Hairdressing Careers – The Multi-Tasker Zoe Irwin
Zoe Irwin has curated her perfect career as a trends expert, brand ambassador, colourist and stylist by taking chances, not being afraid to approach the right people and forever learning
What was your route into hair?
I took a summer job in a salon before starting college. It wasn’t something I’d considered before, but I enjoyed it. I decided to do an apprenticeship and during that time I went to Salon International, which changed me. I was in the crowd and someone asked me to be a model for Trevor Sorbie.
I spent the day with Trevor’s team learning how to walk, they dressed me in Vivienne Westwood and cut my hair off. I saw a whole different side to hairdressing and I knew instantly that I wanted to move to London once I finished my apprenticeship.
I worked at a London salon called Stage Door. Charles Worthington had worked there as creative director and it was a hub of creativity. It was owned by a photographer, so I started shooting hair at a really young age. I was still really inexperienced and needed more training, so I went to the Wella Academy and did every course on offer.
I did my first show with Wella Professionals, which is funny because I’m now the brand’s UK consumer colour trends expert. I went to Paris to study French beauty and learn French. I started working for magazines and became part of an international art team which was incredible as I was doing shows to global audiences of 6,000 people.
I came back from France and someone recommended me to Guido who was looking for new assistants. I’d learned so many classic techniques during my time in France, but I had no idea how important they would be for my career.
Guido asked to meet me and I joined his team, which wouldn’t have happened if I hadn’t gone to France. I worked with Guido for 10 years and became a brand ambassador which involved travelling the world educating and putting on shows. My next role was at Headmasters as the creative director. I had an incredible time and launched many new initiatives. After that I went to Hari’s – a super high-end salon in Knightsbridge.
Can you tell us about your present roles?
I’m the creative colour director at Taylor Taylor at Liberty in London. I’m also one of the founder team members of Blow Ltd, an ambassador for ghd, an ambassador for the Manta brush, a trends forecaster and Wella’s UK Consumer Colour Trends Expert.
If you live life as your future self, you will then become that person.
I went back to school and studied at Central St Martins and also in Milan. I have a tutor from WGSN and I’ve been working on different brands as a freelance trends forecaster.
I travel the world shooting hair and I believe I have a responsibility as a trends ambassador to know what trends are developing all over the world.
What are the pros and cons of your roles?
The diversity of my role is wonderful. Everything I do is so different, and I love the longevity of things. When you have worked with brands for years and are involved in product development it genuinely excites me.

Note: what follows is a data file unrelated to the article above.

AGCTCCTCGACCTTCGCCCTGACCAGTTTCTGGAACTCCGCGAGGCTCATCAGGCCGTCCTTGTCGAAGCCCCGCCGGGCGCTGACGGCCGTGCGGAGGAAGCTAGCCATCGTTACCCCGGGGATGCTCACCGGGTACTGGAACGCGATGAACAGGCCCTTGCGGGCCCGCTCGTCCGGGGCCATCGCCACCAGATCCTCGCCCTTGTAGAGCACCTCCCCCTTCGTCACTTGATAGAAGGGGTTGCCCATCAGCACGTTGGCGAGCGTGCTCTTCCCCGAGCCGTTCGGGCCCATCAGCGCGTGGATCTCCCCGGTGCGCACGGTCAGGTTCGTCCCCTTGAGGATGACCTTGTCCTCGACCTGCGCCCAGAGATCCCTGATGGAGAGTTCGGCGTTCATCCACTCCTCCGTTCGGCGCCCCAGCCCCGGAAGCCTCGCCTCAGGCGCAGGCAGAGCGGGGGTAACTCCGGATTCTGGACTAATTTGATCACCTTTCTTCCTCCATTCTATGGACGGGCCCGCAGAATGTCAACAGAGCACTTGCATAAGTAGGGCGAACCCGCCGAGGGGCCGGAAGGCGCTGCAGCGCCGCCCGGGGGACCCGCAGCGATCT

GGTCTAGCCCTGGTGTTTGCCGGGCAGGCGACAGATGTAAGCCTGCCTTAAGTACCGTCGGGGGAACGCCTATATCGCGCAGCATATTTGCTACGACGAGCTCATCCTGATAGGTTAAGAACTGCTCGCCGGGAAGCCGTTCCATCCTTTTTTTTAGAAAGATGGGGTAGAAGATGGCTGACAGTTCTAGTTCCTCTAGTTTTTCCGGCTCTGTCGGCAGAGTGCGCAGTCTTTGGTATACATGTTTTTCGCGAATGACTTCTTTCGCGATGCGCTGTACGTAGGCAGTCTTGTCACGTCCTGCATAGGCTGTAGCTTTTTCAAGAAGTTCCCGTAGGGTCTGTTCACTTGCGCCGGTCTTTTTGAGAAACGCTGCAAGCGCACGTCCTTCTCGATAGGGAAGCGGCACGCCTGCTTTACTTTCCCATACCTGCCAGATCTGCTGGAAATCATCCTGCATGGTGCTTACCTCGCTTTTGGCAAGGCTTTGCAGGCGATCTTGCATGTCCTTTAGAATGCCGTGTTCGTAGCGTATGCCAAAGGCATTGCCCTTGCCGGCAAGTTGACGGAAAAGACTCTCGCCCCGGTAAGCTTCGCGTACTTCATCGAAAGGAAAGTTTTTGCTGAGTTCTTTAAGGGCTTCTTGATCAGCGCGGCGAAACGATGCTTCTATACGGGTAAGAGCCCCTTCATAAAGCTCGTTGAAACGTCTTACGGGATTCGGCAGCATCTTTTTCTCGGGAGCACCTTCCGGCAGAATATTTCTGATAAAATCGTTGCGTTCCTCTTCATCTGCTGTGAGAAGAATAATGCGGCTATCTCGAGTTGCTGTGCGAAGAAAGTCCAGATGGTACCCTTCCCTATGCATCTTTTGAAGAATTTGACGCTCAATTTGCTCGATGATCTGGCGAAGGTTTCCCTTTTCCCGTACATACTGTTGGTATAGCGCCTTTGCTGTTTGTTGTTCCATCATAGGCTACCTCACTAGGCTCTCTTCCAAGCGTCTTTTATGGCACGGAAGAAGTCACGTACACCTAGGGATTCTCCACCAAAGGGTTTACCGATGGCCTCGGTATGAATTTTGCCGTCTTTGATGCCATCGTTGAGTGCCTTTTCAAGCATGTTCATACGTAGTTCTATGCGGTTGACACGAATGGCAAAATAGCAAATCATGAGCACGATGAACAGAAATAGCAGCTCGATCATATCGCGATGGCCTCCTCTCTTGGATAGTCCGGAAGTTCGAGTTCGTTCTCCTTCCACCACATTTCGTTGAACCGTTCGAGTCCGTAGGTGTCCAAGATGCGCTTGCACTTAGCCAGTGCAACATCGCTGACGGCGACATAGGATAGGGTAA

How did you get your brand ambassador roles?
ghd asked to meet me when Vogue called me the ‘blow-dry queen’. The brand was looking to add someone who had knowledge in styling and I had designed the big blow-dry menu at Headmasters.
Wella created the trends expert role in the UK and it was the perfect match. I’m also a colourist which people forget, and I wanted a colour role. I’d already started doing the Wella Master Colour Programme and I fell in love with the colour and the performance of the brand.
What challenges have you faced in your career?
Time is my biggest challenge. It feels like everything comes at once. If you look at each opportunity individually, they are incredible, but the hairdressing calendar is all packed into six months. I overcome this by being hugely organised.
I’m a colourist so I have huge amounts of colour; I’m a session stylist so I have huge amounts of kit – I have to be so many things to so many people. I have to switch from one task to another very quickly and efficiently.
I could not do any of this without my husband who works with me – he organises everything at home and is a huge support.
What are your tips for aspiring brand ambassadors?
I‘ve always studied and still do. I spend 10% of my annual earnings on my education and I’m about to go to Paris for a balayage course. You don’t have to take the obvious career path – go around the outside if you must to get to where you want to be.
You should have 100% belief. Start living the life you want to live – if you want to be an ambassador, start shooting that way and give quotes to magazines. If you live life as your future self, you will then become that person. Finally, I always approach people – don’t sit back and wait for them to approach you.
What’s next for you and your career?
I have set up a new business consultancy. I realised there is a gap in the market for a PR and creative director to come together. I’m basically working with salons on making over everything in their business from the design of the salon to the menus. I’m looking forward to developing my role with Wella and continuing to be an ambassador for ghd.
This article originally appeared in the December issue of Hairdressers Journal.